When John, Mark and I were young, we didn’t always get to see our Dad a lot because he was working shift work and sometimes more than one job. ..Occasionally he even slept! But, the time we did spend with him was precious. We had “Sunday gravy” and pasta dinner every Sunday, with whatever extended family was around. Going to the Hickory House or for Pizza was a big treat. Raking leaves in the backyard and jumping into them, making tubs full of sausage or the time he had me stomp the grapes with my bare feet for his latest batch of wine…simple things, just being together, are the times that stand out the most, in my memory.
Occasionally, we would go places like Stone Mountain, or on the Conch train tour or to the beach when our out-of-town family came to visit us, in whatever city the FAA moved us to at the moment. Sometimes I wondered why my family didn’t go to places like Six Flags, The Grand Canyon and Disney world on vacation, like other families. Every summer we loaded up the Corvere (I got the back seat floor with our dog Pepe by the way) or our station wagon, once we hit the “Big time,” and drove straight through to Hazleton for OUR family vacation.
Don’t get me wrong, I LOVED going to Hazleton, we all did, and as I got older, I realized that it was my Father’s sense of Family, that dictated our annual summer vacations.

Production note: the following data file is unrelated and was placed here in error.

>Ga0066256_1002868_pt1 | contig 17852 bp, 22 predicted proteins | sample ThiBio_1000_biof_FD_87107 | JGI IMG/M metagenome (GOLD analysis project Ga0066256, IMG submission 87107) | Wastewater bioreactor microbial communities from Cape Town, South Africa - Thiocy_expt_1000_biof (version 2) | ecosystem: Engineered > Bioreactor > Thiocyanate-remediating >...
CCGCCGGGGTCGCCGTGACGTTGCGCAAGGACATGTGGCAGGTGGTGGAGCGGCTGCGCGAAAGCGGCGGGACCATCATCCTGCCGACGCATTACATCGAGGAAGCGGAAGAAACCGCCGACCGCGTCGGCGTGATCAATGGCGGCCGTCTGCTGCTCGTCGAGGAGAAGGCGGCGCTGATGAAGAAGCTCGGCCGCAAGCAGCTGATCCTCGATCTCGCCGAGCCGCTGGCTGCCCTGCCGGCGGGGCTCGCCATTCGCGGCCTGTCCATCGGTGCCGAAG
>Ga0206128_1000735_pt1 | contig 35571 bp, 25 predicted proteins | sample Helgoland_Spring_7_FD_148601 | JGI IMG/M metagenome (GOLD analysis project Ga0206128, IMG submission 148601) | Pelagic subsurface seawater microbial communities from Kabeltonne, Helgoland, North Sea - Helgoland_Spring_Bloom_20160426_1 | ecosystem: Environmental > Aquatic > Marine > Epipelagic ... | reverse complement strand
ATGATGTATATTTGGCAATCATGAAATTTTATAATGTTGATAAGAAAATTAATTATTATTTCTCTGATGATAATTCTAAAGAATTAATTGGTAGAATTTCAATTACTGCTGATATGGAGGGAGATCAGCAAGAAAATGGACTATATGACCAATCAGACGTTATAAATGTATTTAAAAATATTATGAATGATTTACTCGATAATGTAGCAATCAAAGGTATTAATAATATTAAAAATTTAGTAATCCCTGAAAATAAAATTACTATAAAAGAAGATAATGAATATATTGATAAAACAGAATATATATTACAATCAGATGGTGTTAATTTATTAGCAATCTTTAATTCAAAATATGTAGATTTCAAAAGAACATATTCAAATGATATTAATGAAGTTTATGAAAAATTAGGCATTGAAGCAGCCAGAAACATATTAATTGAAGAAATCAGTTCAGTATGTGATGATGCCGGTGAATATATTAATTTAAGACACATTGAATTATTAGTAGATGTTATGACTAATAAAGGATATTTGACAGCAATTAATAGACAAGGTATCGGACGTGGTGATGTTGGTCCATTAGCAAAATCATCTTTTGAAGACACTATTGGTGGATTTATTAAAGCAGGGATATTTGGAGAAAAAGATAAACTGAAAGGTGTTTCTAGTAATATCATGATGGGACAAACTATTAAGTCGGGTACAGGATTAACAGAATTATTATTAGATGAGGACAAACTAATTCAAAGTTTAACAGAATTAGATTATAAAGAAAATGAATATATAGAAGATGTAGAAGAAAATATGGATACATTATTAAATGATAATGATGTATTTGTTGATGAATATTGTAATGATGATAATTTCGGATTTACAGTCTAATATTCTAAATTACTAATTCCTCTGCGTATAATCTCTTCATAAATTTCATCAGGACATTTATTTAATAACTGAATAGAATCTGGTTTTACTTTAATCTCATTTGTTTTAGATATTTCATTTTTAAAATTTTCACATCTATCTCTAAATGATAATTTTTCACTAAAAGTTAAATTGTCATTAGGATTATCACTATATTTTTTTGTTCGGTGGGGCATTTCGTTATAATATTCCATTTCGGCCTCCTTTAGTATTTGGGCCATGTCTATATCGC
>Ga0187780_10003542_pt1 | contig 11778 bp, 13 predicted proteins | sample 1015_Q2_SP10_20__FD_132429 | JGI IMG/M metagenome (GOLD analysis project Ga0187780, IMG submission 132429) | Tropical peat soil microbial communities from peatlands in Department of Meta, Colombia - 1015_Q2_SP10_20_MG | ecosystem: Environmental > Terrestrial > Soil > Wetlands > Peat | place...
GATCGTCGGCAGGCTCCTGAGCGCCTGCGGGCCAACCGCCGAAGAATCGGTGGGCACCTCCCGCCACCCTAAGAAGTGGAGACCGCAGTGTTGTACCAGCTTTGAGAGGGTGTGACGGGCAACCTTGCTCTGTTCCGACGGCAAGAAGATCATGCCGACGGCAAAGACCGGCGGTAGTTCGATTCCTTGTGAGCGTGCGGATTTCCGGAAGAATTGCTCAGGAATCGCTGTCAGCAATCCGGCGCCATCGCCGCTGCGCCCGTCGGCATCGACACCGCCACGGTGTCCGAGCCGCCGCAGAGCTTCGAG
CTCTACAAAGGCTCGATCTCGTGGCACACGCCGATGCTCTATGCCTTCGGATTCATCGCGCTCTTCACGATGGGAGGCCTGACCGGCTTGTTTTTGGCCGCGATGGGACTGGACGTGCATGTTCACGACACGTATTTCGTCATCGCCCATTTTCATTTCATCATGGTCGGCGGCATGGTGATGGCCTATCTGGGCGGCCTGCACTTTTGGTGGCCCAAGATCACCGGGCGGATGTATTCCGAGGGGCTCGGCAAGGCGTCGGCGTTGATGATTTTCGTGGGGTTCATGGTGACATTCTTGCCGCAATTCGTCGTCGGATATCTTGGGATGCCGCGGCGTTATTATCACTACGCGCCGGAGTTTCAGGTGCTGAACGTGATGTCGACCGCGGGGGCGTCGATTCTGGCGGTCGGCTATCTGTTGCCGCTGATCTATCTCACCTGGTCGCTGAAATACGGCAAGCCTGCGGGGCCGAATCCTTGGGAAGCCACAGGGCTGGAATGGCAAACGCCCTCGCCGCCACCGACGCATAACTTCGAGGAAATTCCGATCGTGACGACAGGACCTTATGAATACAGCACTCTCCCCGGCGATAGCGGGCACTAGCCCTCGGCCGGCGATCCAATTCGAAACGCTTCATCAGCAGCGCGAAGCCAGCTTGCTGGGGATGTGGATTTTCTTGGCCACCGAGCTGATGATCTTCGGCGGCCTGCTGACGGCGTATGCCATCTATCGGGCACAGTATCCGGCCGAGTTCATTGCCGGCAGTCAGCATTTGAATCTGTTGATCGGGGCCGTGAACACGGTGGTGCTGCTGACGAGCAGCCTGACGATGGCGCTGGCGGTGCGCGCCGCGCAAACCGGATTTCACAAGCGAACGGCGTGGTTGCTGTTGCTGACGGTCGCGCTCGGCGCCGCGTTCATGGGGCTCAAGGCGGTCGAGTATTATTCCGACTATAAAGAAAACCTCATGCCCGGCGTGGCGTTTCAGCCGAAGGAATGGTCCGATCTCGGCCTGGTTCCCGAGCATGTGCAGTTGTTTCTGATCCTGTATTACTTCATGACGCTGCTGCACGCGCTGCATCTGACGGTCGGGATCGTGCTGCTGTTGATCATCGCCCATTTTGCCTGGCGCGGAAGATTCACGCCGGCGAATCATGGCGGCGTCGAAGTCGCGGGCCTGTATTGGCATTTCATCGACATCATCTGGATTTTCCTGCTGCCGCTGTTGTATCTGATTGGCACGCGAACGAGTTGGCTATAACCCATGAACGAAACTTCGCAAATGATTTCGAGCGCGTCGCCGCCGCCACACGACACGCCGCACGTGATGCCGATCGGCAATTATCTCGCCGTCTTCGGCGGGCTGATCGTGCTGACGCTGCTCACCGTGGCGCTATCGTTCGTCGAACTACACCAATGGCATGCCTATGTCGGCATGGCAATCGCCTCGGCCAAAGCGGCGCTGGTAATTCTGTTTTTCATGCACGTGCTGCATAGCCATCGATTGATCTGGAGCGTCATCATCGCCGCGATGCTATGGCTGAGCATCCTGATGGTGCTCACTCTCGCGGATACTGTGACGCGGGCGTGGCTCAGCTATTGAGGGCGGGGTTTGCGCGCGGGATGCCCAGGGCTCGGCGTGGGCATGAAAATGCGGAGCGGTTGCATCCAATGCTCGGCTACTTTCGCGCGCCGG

Most of our Family is here in Hazleton, and he and my Mom never wanted us to lose touch and the closeness we had with our family here. I am so grateful to both of my parents for that gift. I have continued the annual tradition with my husband Todd and our son, Jett, and my brothers, nieces and nephews come to Hazleton as often as they can, also. We all love it here. It’s like coming home.
It only seems fitting that we would end up here, in Hazleton for my Dad’s funeral. As hard as it was to make the arrangements and to get him and all of us here for this day, I am actually comforted by the fact that we’re here…together… with our family and friends…in Hazleton. And yes, we are just a little bit excited about the Senape’s pizza here too. My Dad loved good food, and he loved to take us all to Senape’s, with the sticky table cloths and the Senape’s “ambience”. He would order birch beer for the kids and regular beer for the grown-ups, and of course, all the pizza we could eat and then some!... So, in his honor we will definitely be visiting Senape’s a few times, for Pizza, before we fly back to Florida. Good food, good wine and good hosting were all great loves of my Dad’s, and he has definitely passed that gift on to all of us. We toasted, together with him, in his hospital room until the very end... He licked his lips and smiled, as sick as he was, and we laughed and joked and celebrated his life…as he always wanted it. I have a new appreciation for Anisette, and will never see, smell, or taste it again, without thinking of my Dad and smiling and toasting him.
I will always treasure that last one, and think of his generosity and his joy in giving to the ones he loved so much, when I look at it.